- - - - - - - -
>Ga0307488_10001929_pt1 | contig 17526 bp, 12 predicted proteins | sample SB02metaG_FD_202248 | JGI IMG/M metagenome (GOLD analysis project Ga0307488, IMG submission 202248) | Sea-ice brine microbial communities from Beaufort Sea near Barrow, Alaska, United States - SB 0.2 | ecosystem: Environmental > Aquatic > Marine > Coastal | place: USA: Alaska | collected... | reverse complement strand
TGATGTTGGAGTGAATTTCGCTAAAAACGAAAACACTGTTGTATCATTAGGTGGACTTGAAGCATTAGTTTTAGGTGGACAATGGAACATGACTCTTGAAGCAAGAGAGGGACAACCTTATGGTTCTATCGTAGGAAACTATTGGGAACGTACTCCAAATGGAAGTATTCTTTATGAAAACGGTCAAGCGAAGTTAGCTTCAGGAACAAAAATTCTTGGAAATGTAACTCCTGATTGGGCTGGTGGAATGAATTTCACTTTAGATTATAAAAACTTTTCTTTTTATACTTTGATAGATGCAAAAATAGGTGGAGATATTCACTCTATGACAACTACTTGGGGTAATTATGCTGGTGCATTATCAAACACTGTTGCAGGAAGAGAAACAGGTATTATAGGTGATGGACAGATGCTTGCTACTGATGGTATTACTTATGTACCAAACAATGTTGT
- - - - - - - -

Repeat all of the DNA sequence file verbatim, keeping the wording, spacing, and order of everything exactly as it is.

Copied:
>Ga0307488_10001929_pt1 | contig 17526 bp, 12 predicted proteins | sample SB02metaG_FD_202248 | JGI IMG/M metagenome (GOLD analysis project Ga0307488, IMG submission 202248) | Sea-ice brine microbial communities from Beaufort Sea near Barrow, Alaska, United States - SB 0.2 | ecosystem: Environmental > Aquatic > Marine > Coastal | place: USA: Alaska | collected... | reverse complement strand
TGATGTTGGAGTGAATTTCGCTAAAAACGAAAACACTGTTGTATCATTAGGTGGACTTGAAGCATTAGTTTTAGGTGGACAATGGAACATGACTCTTGAAGCAAGAGAGGGACAACCTTATGGTTCTATCGTAGGAAACTATTGGGAACGTACTCCAAATGGAAGTATTCTTTATGAAAACGGTCAAGCGAAGTTAGCTTCAGGAACAAAAATTCTTGGAAATGTAACTCCTGATTGGGCTGGTGGAATGAATTTCACTTTAGATTATAAAAACTTTTCTTTTTATACTTTGATAGATGCAAAAATAGGTGGAGATATTCACTCTATGACAACTACTTGGGGTAATTATGCTGGTGCATTATCAAACACTGTTGCAGGAAGAGAAACAGGTATTATAGGTGATGGACAGATGCTTGCTACTGATGGTATTACTTATGTACCAAACAATGTTGT